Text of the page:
By now the saga of the Charlotte bathroom ordinance is well known. In late February, the Charlotte city council passed a so-called antidiscrimination law, scheduled to go into effect on April 1, aimed at protecting what, in their view, are the rights of those in the gay, lesbian, and transgender community. This law included a provision stating that bathrooms in privately owned business establishments must allow people who are biologically male or female to use the bathroom facilities of the opposite sex if they claim that that is the sex that they identify with psychologically. According to WRAL online, [the ordinance] “would allow transgendered people to use the bathroom in which they feel most comfortable.” As this article is being written, the North Carolina General Assembly is about to go into special session to possibly overturn the Charlotte ordinance.
Much of the criticism of the bill has been centered around two issues: the religious freedom of business owners and the privacy rights of people, particularly women, using public bathroom facilities. Most of the most vocal opposition to the ordinance has come from religious organizations and advocacy groups that are focused on traditional values. As argued by John Rustin, President of the Family Policy Council:
Similar ordinances have been used to force small business owners like florists, bakers, photographers and bed-and-breakfast owners and others either to conform to a government-dictated viewpoint in violation of those sincerely held religious beliefs or to face legal charges, fines and other penalties that have ultimately caused some to go out of business,
While religious liberty is an important concern, this in fact touches upon a broader and more inclusive issue that, unlike for example the question of whether gay couples should be allowed to obtain marriage licenses, should unite both values conservatives and free market libertarians. Thinking beyond the direct assault on the religious rights of business owners, this ordinance is more broadly an assault on the rights of private property owners and economic freedom, regardless of one’s religious beliefs.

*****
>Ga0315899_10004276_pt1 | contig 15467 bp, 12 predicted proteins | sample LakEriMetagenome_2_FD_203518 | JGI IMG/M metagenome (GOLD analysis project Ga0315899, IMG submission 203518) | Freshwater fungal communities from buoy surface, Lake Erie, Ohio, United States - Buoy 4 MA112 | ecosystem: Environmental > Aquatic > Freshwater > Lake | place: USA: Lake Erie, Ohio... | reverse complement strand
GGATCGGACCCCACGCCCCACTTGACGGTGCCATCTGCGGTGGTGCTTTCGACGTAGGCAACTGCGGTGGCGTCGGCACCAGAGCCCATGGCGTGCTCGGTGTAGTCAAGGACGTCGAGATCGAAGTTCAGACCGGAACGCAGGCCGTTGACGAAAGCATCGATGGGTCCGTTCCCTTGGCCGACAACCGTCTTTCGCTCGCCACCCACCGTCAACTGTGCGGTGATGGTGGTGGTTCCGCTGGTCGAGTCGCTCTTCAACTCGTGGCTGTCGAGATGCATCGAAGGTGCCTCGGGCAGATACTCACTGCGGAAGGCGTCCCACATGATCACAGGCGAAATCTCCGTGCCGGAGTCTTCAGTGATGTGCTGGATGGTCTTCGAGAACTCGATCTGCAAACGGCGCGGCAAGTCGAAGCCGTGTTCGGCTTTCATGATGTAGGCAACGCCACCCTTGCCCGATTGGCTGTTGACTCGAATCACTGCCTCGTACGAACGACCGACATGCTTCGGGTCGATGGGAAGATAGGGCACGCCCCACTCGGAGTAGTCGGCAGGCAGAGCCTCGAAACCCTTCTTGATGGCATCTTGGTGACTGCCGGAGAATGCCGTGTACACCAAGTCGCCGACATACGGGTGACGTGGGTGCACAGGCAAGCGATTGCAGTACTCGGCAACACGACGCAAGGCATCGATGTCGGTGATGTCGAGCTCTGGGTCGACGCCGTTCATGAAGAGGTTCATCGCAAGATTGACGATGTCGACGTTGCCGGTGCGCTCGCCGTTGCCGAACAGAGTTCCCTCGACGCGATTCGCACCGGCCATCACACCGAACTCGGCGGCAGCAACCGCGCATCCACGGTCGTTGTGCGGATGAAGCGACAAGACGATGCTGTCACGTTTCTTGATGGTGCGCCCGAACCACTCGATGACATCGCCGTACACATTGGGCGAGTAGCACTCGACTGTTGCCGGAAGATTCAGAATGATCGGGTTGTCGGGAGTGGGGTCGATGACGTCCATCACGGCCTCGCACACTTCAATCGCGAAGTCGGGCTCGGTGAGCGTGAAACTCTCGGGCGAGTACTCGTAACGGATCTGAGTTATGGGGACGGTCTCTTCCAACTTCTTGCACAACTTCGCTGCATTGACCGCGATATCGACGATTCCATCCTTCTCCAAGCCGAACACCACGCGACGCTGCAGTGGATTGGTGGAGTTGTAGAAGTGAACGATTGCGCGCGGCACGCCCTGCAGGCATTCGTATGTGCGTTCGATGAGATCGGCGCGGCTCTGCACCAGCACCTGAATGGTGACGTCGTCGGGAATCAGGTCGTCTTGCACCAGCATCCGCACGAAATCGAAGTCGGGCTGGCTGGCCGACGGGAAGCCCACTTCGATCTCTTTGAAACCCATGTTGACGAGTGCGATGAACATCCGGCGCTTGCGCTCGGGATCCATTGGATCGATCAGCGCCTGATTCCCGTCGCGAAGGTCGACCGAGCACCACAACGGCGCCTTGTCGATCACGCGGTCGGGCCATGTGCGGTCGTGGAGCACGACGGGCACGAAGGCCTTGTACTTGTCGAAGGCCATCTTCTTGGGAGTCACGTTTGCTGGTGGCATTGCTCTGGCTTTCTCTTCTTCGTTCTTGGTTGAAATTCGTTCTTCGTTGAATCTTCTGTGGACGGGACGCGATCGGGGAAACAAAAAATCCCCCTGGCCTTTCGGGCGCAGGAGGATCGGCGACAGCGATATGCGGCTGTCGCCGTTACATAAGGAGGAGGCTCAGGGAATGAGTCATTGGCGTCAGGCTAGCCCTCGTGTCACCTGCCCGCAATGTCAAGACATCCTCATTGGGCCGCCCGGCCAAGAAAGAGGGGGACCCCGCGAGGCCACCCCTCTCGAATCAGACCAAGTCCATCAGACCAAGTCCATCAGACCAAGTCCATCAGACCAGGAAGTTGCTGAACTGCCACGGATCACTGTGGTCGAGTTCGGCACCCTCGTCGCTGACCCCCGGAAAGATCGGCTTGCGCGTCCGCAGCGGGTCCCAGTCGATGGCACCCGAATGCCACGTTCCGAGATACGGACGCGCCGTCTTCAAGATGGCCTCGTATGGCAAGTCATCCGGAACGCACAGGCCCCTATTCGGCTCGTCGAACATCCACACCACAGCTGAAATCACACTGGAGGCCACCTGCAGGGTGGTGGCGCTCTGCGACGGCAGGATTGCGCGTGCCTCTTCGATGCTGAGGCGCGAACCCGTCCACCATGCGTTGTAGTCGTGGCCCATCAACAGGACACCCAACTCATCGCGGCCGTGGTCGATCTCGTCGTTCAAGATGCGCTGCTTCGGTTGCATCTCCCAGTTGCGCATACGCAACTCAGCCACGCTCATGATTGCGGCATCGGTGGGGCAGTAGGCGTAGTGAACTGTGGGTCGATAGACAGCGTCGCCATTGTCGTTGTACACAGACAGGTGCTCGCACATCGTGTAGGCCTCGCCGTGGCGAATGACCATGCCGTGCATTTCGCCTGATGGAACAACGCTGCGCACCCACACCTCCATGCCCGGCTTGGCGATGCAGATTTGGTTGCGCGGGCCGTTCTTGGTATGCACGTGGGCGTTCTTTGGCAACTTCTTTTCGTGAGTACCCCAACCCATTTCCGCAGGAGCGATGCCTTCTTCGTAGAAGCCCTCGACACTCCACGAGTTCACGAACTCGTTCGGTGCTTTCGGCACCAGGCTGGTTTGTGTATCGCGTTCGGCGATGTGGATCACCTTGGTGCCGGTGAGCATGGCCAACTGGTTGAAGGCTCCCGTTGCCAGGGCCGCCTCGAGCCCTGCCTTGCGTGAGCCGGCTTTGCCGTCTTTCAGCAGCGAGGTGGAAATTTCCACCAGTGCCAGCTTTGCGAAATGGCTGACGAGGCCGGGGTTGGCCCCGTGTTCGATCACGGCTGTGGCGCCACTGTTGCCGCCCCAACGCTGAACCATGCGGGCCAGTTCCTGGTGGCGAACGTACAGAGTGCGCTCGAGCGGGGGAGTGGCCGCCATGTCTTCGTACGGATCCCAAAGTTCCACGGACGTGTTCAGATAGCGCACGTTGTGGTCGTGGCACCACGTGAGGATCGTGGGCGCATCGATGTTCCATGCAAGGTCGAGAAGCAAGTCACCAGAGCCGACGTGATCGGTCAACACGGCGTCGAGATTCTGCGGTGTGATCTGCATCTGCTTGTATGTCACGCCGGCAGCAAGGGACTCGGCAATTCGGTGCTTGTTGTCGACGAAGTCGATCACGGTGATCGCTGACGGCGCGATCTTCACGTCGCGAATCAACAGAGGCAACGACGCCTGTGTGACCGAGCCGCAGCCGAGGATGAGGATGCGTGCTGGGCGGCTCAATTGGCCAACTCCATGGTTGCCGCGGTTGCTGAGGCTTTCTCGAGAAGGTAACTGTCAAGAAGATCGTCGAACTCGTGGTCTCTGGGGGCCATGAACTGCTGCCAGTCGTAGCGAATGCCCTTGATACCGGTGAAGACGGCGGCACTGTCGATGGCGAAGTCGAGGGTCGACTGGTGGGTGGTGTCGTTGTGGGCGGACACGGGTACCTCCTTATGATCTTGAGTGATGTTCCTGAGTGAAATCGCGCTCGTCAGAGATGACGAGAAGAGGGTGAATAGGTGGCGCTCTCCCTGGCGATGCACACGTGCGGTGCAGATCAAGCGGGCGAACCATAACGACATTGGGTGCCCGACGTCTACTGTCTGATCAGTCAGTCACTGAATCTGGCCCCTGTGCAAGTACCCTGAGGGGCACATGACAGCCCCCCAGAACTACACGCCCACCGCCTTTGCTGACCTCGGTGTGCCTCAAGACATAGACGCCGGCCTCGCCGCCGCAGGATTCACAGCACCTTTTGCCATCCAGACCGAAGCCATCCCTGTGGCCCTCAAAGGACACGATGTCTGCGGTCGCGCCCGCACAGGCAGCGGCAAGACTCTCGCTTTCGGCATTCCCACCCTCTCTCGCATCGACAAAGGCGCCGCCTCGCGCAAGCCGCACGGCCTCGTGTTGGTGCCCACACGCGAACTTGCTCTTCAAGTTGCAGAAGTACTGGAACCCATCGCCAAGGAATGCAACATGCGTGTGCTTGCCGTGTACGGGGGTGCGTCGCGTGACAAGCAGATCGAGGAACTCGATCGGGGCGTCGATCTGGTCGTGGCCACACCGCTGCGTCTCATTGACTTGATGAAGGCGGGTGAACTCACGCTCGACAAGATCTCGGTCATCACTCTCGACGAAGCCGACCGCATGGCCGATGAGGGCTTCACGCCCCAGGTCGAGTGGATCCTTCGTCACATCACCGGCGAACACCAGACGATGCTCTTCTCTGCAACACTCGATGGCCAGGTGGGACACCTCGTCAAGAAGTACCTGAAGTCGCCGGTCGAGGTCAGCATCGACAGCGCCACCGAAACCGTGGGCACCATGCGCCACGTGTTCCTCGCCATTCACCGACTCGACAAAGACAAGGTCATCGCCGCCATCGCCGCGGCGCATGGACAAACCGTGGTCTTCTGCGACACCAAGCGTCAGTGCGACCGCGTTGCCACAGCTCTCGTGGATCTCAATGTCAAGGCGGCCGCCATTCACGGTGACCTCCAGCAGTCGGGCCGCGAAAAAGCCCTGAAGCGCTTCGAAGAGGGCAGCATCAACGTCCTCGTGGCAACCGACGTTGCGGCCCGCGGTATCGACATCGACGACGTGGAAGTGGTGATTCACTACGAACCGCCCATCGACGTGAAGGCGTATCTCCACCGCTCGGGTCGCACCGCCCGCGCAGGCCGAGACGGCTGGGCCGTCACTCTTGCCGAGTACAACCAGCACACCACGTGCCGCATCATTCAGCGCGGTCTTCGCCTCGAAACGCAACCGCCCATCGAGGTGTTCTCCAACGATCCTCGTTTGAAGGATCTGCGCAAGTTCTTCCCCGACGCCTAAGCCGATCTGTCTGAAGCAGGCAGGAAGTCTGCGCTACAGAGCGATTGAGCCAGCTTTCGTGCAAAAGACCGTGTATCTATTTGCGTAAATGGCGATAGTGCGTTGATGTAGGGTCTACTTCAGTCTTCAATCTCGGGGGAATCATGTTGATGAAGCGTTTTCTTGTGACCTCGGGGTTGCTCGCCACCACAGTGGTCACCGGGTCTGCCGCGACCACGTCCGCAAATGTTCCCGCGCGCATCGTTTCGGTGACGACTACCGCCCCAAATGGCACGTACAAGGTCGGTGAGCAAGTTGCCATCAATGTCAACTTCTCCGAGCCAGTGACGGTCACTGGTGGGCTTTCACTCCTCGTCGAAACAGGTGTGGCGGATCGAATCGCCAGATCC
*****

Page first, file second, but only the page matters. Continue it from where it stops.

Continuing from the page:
What is overlooked is that the the primary targets of this ordinance are privately owned businesses that offer bathrooms or other facilities — possibly showers in the case of fitness centers — for their customers’ convenience. The decision of how to structure access to these bathrooms may, for some, be based on their religious beliefs. For many others it is a secular business decision. Their goal is customer satisfaction driven by the desire to make a profit and earn a living. The property that they use is privately owned, the investments that they make come from private funds, and those who reap the rewards or suffer the losses are private entrepreneurs. The bathrooms in their establishments are part of the product that they provide.
In a free society based on property rights and free markets, as all free societies must be, a privately owned business would have the right to decide whether or not it wants separate bathrooms strictly for men and women biologically defined, bathrooms for men and women subjectively or psychologically defined, completely gender neutral bathrooms with no labels on the doors, or no bathrooms at all.
Their goal is to provide the products and services that most of their customers want in an environment that those customers feel comfortable in. This environment may indeed be different for different establishments depending on the desires and cultural makeup of their clients. This ordinance essentially tells businesses that they are not allowed to adjust their decisions regarding their bathroom facilities in order to accommodate customer preferences. In this sense the ordinance is a gross violation of property rights and economic freedom.
Religious freedom in large part, and particularly in a case like this, is the right to use your own property in a way that comports with your religious beliefs. This applies equally not only to the Charlotte bathroom ordinance but also to the Little Sisters of the Poor and Obama’s contraceptive mandate, and most of the other religious freedom cases that are of concern to traditional values advocates. If property rights and economic freedom are upheld, then religious freedom will take care of itself.